On the spot pentax

Pentax SP review

Anyone who wanted a cheap SLR camera in the 1960s or 1970s quickly came across the Japanese brand of Pentax. They offered affordable cameras with high quality, in a way comparable to Minolta. These brands were considered inferior to the big names such as Nikon and Canon, but nothing turned out to be further from the truth. The Pentax Spotmatic became one of the best-selling workhorses of all time. The Spotmatic was introduced by Asahi in 1964 and was the first camera with a TTL metering system, powered by a  battery. The body took common lenses with the famous and widespread M42 screw mount. The camera was produced until 1976, so there are still plenty of second-hand copies available. This SLR is also recommended by many professionals as the most appropriate vintage camera to learn photography with.

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Olympus Maitani -a classic SLR-

Olympus OM-2 review

We review the OM-2 that includes an innovative aperture-priority automatic exposure mode. The Olympus OM system is a line of 35 mm single reflex film and modern, mirrorless digital (MFT) cameras and lenses. The successtory of this popular series dates back to 1972 as chief designer Yoshihisa Maitani invented ‘his’  Olympus Maitani. It was meant as a feasible answer to the German Leica’s M series; small, compact and yet advanced enough to label the series pro-consumer. Technology driven cameras that emerged in a fast evolving series, known for their portability and high-quality optics.

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The vitalized Voigtländer VSL-1

voigtländer VSL-1 review

The Voigtländer VSL-1 is a 35mm film single-lens reflex (SLR) camera produced by the German manufacturer Rollei. Yes, Voigtländer was already in possession of Zeiss and sold again in the demise of the great camera company. The new VSL-1 was actually the Zeiss (Ikon) SL706 and rebranded as a Voigtländer. Only a few hundred bodies were built in Germany, and most of them in Singapore. Despite this complicated intro the Voigtländer VSL-1 was very popular amongst amateur photographers and students.

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The flattering Foth Derby

Foth Derby III review

In 1935, the Berlin cameramaker C.F. Foth & Co. introduced its third instalment of the popular Derby camera, intended as a counterpart to the expensive Leica and Contax cameras. Main plus, although unintentional, was that it could hold 127 medium size rolls. Although 35mm film had already made its appearance, the quality of the medium format proved significantly better. Despite strong ambitions and good quality camera and lenses, it failed to gain a meaningful position in the consumer market. Consequently, you rarely come across a second-hand one. If you succeed, buy one because they look particularly good in the display case. Let’s review this old camera from an interesting era.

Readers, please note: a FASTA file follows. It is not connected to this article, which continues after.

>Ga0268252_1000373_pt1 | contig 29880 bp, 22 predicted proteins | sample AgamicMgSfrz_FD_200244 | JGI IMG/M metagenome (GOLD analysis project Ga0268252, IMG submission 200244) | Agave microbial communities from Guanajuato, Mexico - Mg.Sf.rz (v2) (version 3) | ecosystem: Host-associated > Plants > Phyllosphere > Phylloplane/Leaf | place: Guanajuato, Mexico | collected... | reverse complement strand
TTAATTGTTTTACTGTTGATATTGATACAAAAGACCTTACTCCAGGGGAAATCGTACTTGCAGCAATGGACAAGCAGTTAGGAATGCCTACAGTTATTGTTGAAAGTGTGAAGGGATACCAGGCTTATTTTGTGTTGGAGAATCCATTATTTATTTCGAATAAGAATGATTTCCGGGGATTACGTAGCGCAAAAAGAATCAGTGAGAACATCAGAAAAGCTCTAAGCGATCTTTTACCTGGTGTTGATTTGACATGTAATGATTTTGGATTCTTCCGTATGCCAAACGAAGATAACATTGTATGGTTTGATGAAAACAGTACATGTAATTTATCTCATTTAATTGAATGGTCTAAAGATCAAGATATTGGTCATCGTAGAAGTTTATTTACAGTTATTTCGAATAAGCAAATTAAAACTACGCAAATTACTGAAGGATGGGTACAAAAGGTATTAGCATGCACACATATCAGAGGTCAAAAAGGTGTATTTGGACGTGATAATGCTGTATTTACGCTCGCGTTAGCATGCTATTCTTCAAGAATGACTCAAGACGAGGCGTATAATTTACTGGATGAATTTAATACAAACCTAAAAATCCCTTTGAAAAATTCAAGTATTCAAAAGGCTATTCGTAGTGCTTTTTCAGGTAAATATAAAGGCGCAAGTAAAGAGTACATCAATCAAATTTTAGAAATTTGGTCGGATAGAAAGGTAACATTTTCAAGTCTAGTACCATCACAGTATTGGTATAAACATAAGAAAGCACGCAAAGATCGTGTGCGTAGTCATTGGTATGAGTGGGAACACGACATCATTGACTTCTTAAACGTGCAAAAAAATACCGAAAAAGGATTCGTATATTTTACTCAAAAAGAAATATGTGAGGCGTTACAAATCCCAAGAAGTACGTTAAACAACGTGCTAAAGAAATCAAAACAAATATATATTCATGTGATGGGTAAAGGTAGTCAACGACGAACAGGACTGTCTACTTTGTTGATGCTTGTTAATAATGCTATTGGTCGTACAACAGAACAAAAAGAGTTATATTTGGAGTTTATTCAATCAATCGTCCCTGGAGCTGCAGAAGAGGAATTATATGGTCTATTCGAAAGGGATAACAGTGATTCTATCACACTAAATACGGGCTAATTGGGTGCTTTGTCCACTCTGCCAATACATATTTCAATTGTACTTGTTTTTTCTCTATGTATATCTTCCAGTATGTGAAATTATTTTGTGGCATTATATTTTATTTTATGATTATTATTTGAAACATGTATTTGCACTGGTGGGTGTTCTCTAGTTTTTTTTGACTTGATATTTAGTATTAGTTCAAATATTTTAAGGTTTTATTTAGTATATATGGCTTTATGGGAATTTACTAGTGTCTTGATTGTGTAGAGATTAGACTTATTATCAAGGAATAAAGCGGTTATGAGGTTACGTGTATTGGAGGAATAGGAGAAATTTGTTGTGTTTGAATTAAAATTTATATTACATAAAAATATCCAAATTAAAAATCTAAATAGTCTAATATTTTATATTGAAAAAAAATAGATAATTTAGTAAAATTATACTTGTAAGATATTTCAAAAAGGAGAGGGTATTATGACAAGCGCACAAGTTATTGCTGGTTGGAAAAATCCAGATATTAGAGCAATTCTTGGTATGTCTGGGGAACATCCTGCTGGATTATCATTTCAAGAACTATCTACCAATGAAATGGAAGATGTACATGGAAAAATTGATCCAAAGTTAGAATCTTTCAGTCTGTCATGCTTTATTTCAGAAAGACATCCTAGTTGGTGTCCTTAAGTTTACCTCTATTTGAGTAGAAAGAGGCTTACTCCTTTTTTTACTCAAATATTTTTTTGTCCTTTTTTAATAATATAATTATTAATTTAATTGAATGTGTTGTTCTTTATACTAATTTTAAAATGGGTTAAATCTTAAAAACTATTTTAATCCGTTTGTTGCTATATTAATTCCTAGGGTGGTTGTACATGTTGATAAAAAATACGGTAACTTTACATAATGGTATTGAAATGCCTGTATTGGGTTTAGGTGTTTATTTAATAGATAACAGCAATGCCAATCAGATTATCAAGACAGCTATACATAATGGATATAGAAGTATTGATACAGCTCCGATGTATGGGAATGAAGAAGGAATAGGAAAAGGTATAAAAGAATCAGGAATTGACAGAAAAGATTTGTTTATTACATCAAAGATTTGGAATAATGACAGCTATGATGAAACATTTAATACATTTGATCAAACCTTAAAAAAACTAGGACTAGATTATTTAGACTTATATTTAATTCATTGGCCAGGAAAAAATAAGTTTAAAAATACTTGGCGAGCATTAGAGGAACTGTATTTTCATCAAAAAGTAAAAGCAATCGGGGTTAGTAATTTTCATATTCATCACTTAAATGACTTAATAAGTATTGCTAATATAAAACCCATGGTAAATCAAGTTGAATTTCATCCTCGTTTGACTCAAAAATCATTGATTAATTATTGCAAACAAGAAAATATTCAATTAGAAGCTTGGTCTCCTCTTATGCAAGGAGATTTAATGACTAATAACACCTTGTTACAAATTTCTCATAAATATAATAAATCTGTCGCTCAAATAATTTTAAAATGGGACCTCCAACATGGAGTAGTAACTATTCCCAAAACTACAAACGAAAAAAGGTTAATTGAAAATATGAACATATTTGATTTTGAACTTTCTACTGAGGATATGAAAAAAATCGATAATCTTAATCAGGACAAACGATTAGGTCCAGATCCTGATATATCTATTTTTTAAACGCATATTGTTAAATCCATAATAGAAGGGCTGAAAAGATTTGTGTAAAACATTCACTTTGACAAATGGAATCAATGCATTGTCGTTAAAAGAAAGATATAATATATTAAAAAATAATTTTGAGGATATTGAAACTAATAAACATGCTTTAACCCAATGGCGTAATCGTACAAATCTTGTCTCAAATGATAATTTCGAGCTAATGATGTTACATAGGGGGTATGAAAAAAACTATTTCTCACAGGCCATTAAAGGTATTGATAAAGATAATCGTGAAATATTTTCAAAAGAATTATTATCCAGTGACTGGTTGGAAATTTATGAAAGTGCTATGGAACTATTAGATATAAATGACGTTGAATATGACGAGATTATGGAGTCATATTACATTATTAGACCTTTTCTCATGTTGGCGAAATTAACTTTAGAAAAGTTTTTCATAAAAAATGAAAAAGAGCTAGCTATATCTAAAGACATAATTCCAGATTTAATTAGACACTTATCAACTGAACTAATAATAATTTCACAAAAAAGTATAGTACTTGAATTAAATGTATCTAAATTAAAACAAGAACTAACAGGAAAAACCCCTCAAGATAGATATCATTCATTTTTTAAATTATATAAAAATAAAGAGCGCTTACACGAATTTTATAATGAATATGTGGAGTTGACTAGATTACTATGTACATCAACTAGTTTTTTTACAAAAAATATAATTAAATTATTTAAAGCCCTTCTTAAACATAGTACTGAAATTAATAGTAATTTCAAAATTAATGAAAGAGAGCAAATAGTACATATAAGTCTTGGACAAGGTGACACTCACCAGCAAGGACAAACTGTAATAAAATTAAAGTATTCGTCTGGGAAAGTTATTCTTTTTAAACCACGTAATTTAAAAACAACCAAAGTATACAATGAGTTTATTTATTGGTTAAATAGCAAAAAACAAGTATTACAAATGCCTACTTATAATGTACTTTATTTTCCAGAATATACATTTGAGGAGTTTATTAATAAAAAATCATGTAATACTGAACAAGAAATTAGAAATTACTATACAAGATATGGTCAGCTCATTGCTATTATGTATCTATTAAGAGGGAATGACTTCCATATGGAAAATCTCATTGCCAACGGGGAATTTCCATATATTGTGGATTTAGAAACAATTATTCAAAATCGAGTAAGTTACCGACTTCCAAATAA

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Picture it in 3D: Belplasca stereo camera

Belplasca stereo camera

It seems that stereo photography is (on its way) out. Even in cinema, the popularity of wearing 3D glasses for hours on end is declining. A pity, considering the special experience of stereography. Many also do not know that 3D photography had a real existence in analog photography. Still, there is always hope, especially if you want to experiment with top-of-the-line stereo cameras from the past. Like the legendary 35mm Belplasca, the Holy Grail of stereocameras.

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The practical Parvola

Ihagee Parvola review

German cameramaker Ihagee is mostly known for the Exakta cameras. Johan Steenbergen, a Dutch merchant, established the company (Industrie- und Handelsgesellschaft) in 1912. Steenbergen had previously been trained at Ernemann in Dresden. The German camera manufacturer gained much fame for its 35 mm SLR cameras. But before that their medium format cameras were succesfull as well. The most curious camera is the little Parvola.

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The Psychedelic Pentina

Pentacon Pentina review

Imagine a time of a camera industry in a socialist country under immense pressure to perform in a highly competitive and innovative worldwide market. And at the same time surrounded by poverty, hassled by unimaginative and reckless politicians. The 1950s and 1960s were ultimately the most dramatic times for the East German camera industry which, from its knowledge gained from the West German legacy, initially looked promising, but finally degenerated into a loss-making competition due to the unreasonable and unachievable demands of the East German system. The VEB Pentina symbolizes the immense complexity and is the embodiment of the proverb: blind pride comes before the fall.

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Objective of the Meyer Görlitz Orestegor

Meyer Görlitz Orestegor 200mm

There is no huge market for 200mm prime lenses. We see the 200 mm more often as the closing end of a zoom lens, which distance is very popular for portraiture and product photography as well as nature and wildlife imagery. But as a standalone lens, you probably don’t put it that quickly in your camera bag. Too bad, because the world looks interesting from that focal length and it is easy to test with, e.g., the review of this fantastic vintage Orestegor from Meyer Görlitz.

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